Saturday, June 30, 2012

Battle of Hawikuh

     History changed in today's American Southwest on July 7, 1540 when the first deadly conflict between Native Americans and Europeans occurred at the Battle of Hawikuh, a small Zuni pueblo in what is today northwestern New Mexico.  Here is our story and then some photos showing how the Pueblo of Hawikuh looks today.

     Names can create powerful memories. Names such as Lexington and Concord rightfully stir strong patriot feelings with visions of minutemen rushing to the Old North Bridge in Massachusetts on April 19, 1775.  So too does the name Gettysburg conjures up the specter of hundreds of canons roaring to life while thousands of men wearing the blue and the grey battle across the farmlands of Pennsylvania on July 1 – 3, 1863. 

     Here in our part of this great country,  July 7 marks the anniversary of an armed conflict that took place in 1540 at the Zuni pueblo named Hawikuh.   And even though the Battle of Hawikuh has not been remembered in history books as “the shot heard around the world” or the turning point of a civil war, it surely did signal the beginning of tragic armed conflicts between Europeans and the Native American people in the American Southwest that would last until the surrender of Geronimo on September 4, 1886 - some 346 years.
     The Pueblo of Hawikuh (Hi-wah-koo) was located on the high plains of what today is northwestern New Mexico some 85 miles east of Greer, Az. and near today’s Pueblo of Zuni.  The Spanish thought it to be one of the fabled Seven Cities of Gold – Cibola.  On July 7, 1540 an army of about 350 Spanish conquistadors, many on horseback and led by Francisco Vasquez de Coronado, was rapidly marching toward it.
     The thirty-year-old Coronado had led his army from deep in the interior of Mexico since February.  Accompanying this army was Fray Marcos de Niza who had walked these northern lands in 1539 and had reported that he had indeed seen cities whose homes and streets were made of gold – the fabled Cibola.  Who could deny such an eyewitness report? 
     But after 4 months traveling over the desert lands of what is now northern Mexico and Arizona, Coronado’s army arrived at the first City of Gold tired, hungry and gazing upon a multi-storied pueblo made of mud, not gold.  Chronologists wrote that “such were the curses hurled at Friar Marco” but food and water were primarily on the soldiers’ minds on this late afternoon of July 7.
     Coronado tried to “negotiate” with the warriors of Hawikuh.  His lieutenant read a decree ( in Latin) informing the people of the pueblo that they were now under the protection of the King of Spain and that they should follow whatever direction given them by the King’s representative - Francisco Vasques de Coronado.
     The message was not well received and most probably not even understood, for soon a shower of arrows were descending upon the tired Spanish army.  The Spanish battle cry was sounded, and three hundred years of conflict began.  Coronado himself took one of those arrows in his right leg and was felled from his horse by a large stone thrown from the upper floors of the pueblo.  But after some three hours of battle, Spanish armor, muskets and lancers on horseback drove the Hawikuhans from the village.
     Coronado and his army would soon discover that Cibola was totally a myth.  No cities of gold existed in this land although treasures of gold lied buried within its soil.  His army, over the next two years, would explore parts of our modern states of California, Arizona, New Mexico, Colorado, Texas, Oklahoma and Kansas.  They surely completed a most impressive "Road Trip!"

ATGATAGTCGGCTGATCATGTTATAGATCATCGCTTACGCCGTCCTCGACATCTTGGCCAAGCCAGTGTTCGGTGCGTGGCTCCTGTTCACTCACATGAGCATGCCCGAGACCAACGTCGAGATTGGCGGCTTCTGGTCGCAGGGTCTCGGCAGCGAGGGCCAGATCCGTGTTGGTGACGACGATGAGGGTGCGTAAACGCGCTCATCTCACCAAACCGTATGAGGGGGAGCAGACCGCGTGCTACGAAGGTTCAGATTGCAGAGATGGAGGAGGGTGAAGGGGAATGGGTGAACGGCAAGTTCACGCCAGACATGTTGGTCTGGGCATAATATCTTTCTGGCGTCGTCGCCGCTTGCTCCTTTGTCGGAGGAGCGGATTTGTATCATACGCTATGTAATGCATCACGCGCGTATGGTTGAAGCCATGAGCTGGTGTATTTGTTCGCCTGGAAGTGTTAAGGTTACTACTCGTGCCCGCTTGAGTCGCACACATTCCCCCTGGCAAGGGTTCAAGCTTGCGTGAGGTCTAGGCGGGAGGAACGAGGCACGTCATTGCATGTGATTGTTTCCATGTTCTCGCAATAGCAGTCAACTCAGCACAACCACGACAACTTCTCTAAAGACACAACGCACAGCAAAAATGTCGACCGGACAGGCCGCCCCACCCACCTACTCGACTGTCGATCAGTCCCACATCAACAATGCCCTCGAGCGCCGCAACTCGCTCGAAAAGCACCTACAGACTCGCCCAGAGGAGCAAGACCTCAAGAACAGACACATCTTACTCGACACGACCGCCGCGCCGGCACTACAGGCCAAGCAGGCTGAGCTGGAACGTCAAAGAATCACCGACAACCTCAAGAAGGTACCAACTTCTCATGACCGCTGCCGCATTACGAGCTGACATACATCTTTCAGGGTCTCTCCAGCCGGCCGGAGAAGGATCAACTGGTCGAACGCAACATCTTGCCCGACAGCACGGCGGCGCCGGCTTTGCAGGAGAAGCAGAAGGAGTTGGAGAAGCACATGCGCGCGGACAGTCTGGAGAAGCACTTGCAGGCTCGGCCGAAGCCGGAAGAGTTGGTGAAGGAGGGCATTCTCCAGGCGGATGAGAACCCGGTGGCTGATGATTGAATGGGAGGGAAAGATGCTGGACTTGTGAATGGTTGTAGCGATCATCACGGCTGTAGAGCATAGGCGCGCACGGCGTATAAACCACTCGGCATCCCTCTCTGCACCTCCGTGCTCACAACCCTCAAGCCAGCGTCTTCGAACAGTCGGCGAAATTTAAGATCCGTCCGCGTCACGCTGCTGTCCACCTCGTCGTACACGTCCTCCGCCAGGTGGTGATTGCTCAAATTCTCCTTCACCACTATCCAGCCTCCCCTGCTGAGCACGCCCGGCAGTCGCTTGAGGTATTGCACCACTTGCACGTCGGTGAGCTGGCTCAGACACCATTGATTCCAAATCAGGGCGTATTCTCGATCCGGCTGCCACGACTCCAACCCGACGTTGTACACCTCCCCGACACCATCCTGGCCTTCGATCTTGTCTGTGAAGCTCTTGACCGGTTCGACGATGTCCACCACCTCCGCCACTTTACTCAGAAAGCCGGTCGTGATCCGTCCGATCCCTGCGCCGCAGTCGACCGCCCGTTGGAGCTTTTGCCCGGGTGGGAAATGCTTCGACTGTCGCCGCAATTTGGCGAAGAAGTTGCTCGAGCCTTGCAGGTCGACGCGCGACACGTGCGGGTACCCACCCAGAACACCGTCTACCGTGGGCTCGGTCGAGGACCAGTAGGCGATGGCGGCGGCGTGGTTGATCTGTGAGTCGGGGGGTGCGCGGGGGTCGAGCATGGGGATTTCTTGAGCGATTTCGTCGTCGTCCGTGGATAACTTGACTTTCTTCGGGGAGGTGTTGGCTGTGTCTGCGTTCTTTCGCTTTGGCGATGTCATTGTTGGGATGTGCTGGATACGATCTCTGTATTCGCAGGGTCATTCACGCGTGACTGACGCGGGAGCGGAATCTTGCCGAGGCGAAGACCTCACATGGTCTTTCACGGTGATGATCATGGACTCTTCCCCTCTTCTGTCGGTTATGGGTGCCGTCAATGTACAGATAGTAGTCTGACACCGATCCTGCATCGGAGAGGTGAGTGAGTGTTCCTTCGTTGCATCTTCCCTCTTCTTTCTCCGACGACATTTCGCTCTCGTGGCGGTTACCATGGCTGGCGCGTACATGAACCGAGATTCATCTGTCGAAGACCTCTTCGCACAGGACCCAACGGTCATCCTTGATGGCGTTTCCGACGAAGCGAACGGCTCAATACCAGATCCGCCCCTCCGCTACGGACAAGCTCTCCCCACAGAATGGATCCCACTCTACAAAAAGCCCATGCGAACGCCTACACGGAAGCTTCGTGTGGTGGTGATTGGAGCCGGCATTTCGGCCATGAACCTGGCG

For today’s explorers who would like to visit this historic battle site, that trip is possible by making arrangements with the tourist office at the Zuni Pueblo.  For a fee, a Zuni guide will take you to the ruins of Hawikuh.  It is not much to see today, just a high mound of adobe and stone rubble.   But what once happened here, at Cibola, one of the fabled Seven Cities of Gold,  is truly a moment in our Arizona and American history - and a great modern road trip for those who like to get out and stand upon such historic ground.

The Spanish came from this direction.

Looking south

Looking southwest

Stones re-stacked during a more modern time

Looking back up at the pueblo

They came from here

Historical marker at Zuni

The old church at Zuni

Historical marker in Kansas about the Coronado Expedition

Sunday, June 24, 2012

Havasupai - People of the Blue Green Water

    Note:  We have had the joy of visiting the Village of Supai twice, but it was when we were much younger.  On those two amazing trips, digital cameras were not yet even a distant dream.  So the photos that follow this story were taken by Katie Tiliotson, a former ASU student.  We thank Katie for sharing her Havasupai experience with us through her beautiful photos.

     If the Biblical Paradise were to have ever been found in Arizona, it most surely would be located in Havasu Canyon, home of the Havasupai Indians.  Here in the land of the blue-green water, the Havasupai (People of the Blue-green Water) live among Arizona's most spectacular waterfalls in their village of Supai.
    The Havasupai Indian Reservation is the most remote of the 20 Indian reservations found in Arizona.  Established in 1882, the reservation today is made up of 185,518 acres.  The 639 members of the tribe continue to make this side canyon of the Grand Canyon their home as their ancestors have done for over 800 years.
    The trip to Havasupai is an adventure of its own.  From just west of Williams, travelers "kick-on" to Historic Route 66 and travel on "America's Mother Road" six miles east of the small town of Peach Springs.  Here they turn onto BIA Route 18 and travel some 68 miles to Hualapai Hilltop.  At Hualapai Hilltop the car is parked and the amazing journey to Supai begins.
    From the Hualapai Hilltop trailhead the hiking trail descends for some 8 miles and over 3,000 vertical feet on a trail that is often in a sandy wash.  Most visitors walk these miles but horses or even a helicopter can be rented.  After 8-miles of walking or riding, visitors enter the Village of Supai.  A hotel is available for those who wish a warm shower, a bed and flush toilets.  Two more miles down the trail from the village is a rustic campground located beside the blue-green water of Havasu Creek and Falls.